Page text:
General Practice is your gateway to the NHS and the best option for many routine health problems. You can often see a General Practitioner (GP) the same day, particularly for children. Call your practice to check how their urgent appointments system works.
GPs have access to your medical records so they can see all your health needs. When you see your GP they can:
- Provide advice on physical and mental health problems
- Provide diagnosis and treatment for a range of conditions
- Help you with long-term care
- rrange referrals to hospital specialists and community based services when necessary
Between 6.30pm and 8.00am on weekdays, and all day at weekends and on bank holidays, it is known as 'out-of-hours' for GPs. You can still contact your surgery during these times, but they might redirect you to an out-of-hours service.
Typically, out-of-hours cover might include:
- GPs working in A&E departments
- GPs working in minor injuries units (MIUs)
- Walk-in centres staffed with qualified healthcare professionals
- Healthcare professionals (not your GP) making home visits if an assessment shows it is needed
- If possible, ambulance services moving patients to places where they can be seen by a doctor or nurse rather than healthcare professionals having to make home visits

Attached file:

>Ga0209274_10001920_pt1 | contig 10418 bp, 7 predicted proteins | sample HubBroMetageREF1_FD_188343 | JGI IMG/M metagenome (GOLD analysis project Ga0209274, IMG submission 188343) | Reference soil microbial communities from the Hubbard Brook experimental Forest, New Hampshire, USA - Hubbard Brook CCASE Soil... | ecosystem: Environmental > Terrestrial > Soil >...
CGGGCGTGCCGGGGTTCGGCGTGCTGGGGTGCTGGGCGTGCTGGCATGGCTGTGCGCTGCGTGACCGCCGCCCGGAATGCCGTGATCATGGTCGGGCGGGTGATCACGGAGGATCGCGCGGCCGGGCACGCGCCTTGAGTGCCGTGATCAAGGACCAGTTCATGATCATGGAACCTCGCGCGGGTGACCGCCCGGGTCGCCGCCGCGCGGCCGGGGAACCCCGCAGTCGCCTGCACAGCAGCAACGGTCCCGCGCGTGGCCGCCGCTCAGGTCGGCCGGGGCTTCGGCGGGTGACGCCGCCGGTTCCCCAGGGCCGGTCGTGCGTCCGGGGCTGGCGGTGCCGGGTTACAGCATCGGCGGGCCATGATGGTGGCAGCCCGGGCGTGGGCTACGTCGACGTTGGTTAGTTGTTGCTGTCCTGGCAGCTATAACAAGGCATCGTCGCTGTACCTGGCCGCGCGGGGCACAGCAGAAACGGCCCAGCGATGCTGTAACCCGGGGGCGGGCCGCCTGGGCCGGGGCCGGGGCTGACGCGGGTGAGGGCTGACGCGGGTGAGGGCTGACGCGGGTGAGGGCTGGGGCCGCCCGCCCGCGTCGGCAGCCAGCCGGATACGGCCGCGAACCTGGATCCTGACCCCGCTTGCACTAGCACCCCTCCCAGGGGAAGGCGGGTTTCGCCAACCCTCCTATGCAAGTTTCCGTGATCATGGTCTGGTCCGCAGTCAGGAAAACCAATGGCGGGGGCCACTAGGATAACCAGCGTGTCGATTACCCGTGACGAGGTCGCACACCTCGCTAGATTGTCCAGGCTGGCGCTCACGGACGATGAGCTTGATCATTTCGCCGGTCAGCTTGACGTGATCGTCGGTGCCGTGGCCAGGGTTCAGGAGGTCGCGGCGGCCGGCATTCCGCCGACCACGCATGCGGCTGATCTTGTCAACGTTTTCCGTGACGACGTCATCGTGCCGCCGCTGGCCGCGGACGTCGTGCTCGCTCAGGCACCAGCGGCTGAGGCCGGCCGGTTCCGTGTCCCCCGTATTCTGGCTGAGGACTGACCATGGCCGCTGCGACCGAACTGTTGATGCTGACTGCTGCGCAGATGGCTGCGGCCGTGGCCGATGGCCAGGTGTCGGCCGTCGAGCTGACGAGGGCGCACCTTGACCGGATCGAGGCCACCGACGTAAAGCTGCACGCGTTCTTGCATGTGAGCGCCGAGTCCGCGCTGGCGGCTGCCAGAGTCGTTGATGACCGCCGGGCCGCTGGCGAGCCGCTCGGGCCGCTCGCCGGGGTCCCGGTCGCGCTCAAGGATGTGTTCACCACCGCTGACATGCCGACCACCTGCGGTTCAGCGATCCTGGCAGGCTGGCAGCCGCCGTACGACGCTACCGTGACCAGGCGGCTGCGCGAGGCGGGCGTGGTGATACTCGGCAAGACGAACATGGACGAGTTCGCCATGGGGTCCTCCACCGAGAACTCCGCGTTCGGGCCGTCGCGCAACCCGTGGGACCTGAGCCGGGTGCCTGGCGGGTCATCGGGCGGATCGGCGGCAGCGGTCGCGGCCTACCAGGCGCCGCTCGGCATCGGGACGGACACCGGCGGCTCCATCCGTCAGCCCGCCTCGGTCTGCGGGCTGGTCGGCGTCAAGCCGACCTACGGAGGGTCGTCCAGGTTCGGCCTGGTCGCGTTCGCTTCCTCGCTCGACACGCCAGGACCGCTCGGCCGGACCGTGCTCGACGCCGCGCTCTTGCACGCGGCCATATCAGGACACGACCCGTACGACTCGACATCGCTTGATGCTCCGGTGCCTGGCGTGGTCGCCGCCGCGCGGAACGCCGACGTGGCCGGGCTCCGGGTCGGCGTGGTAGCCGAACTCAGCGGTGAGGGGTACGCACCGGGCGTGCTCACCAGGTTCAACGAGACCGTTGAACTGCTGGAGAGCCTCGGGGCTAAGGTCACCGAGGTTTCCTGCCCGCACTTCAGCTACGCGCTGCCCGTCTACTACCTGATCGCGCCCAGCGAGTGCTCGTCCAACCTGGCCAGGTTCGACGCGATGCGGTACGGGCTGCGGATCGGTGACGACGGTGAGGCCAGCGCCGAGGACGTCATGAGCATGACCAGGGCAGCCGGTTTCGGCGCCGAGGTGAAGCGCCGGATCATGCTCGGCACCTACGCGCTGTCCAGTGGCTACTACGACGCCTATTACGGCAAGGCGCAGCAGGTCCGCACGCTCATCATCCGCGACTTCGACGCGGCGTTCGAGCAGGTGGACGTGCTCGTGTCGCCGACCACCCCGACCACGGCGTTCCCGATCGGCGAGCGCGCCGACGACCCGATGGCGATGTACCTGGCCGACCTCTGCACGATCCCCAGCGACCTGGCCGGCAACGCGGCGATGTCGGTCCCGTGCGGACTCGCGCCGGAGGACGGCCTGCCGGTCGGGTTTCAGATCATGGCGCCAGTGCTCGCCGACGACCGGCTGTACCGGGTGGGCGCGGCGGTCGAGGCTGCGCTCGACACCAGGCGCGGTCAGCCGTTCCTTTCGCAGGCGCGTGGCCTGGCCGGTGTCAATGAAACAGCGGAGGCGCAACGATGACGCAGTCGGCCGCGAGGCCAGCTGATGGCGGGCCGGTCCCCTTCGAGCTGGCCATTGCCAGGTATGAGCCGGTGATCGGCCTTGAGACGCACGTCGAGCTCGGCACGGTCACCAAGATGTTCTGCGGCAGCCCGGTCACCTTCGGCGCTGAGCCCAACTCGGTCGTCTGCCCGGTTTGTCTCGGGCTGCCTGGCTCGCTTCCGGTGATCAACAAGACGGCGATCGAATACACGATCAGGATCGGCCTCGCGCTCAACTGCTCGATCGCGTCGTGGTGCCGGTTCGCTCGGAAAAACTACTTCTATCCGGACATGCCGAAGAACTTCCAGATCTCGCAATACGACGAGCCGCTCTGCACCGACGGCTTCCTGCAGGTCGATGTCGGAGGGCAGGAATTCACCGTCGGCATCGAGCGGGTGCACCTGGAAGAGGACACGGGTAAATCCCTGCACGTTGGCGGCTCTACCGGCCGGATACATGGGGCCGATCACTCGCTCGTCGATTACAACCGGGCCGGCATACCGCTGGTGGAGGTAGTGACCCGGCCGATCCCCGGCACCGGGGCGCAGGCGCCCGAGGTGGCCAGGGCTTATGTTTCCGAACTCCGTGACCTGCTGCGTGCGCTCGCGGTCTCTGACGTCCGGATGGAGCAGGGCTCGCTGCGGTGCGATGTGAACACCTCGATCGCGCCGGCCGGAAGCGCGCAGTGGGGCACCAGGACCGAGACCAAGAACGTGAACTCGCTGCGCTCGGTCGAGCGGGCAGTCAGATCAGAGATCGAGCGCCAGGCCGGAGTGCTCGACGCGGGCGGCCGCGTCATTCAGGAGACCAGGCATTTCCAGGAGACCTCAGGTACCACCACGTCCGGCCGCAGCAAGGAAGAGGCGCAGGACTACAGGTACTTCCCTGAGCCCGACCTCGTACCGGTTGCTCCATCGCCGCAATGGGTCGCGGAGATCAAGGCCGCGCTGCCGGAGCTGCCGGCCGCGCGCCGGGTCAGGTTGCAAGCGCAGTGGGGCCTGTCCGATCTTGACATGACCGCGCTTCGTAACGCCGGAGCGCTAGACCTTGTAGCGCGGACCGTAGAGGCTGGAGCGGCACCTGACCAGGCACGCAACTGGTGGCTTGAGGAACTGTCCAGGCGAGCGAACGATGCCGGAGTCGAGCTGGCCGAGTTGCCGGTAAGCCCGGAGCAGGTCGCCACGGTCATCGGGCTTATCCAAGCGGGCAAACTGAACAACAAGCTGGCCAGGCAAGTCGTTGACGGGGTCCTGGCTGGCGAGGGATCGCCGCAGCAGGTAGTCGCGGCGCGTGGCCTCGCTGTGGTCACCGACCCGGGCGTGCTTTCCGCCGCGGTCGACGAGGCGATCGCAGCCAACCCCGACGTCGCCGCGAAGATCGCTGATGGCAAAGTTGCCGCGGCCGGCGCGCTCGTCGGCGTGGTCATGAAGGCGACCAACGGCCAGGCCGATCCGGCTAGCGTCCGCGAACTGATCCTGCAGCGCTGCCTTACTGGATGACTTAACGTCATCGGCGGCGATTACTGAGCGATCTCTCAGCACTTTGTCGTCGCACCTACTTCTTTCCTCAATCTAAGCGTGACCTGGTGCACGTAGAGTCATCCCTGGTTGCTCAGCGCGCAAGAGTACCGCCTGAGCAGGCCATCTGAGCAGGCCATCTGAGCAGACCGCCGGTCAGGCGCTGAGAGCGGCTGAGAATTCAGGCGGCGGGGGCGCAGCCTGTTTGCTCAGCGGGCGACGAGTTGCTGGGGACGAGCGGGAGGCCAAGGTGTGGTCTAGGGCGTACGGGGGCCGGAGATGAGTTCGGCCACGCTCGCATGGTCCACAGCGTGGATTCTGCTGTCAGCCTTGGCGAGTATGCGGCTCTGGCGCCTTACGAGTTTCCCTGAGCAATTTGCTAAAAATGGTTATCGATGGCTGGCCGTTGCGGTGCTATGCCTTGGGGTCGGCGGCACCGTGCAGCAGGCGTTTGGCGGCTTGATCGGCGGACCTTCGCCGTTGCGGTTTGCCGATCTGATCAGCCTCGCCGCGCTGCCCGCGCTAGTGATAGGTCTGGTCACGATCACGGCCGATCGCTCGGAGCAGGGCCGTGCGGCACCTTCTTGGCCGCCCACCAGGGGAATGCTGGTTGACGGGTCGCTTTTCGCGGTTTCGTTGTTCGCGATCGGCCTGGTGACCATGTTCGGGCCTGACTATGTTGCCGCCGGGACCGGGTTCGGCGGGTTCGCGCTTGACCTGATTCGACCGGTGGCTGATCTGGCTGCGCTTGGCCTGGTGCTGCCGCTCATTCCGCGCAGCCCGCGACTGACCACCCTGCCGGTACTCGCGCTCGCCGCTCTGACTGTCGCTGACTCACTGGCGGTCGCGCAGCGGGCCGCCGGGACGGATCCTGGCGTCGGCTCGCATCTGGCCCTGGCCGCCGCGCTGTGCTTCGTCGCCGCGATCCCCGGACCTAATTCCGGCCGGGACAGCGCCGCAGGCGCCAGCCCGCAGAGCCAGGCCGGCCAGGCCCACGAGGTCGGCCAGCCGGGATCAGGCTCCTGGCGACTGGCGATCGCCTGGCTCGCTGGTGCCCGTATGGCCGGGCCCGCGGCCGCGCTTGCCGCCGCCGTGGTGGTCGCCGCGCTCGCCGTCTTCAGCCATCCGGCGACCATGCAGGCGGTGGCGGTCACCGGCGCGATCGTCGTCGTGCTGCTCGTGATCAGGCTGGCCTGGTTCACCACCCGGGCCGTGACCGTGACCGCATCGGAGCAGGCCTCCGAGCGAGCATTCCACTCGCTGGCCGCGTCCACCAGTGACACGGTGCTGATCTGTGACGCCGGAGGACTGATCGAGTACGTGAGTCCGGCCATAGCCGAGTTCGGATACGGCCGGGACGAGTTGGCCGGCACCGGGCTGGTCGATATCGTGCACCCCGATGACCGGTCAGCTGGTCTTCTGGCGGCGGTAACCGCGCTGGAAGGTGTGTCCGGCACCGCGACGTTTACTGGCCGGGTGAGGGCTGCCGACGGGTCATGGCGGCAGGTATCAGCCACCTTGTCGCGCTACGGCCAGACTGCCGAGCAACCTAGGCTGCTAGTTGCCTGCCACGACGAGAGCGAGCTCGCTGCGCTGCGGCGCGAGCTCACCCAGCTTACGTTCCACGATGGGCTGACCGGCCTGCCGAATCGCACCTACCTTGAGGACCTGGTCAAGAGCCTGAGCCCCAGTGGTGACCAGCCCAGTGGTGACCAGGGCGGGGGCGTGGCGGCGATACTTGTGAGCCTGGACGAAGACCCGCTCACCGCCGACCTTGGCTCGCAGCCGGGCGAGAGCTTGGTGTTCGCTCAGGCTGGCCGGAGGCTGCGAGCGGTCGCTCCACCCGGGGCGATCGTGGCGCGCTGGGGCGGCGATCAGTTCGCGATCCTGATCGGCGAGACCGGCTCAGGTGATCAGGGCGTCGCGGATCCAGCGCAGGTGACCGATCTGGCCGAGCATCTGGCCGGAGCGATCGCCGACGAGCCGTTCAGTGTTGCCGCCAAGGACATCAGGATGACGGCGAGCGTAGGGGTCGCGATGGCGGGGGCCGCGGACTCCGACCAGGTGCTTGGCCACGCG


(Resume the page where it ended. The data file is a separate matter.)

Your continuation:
It is very important to be registered with a GP. Unlike with your local pharmacist, you must make an appointment to see a GP, and you can only book one if you are registered.
There will often be several GP surgeries covering your area. You can register with whichever you like as long as they are currently accepting new patients. You can find a GP practice near you on the NHS Choices service finder.
If you’re uncertain about whether you need to see a GP, you can call 111 at no charge. Over-the-phone experts will ask you some questions then advise you on the right care option. They can also refer you to a specialist hospital and community treatment if you need it.
Click here for more information on registering with a GP.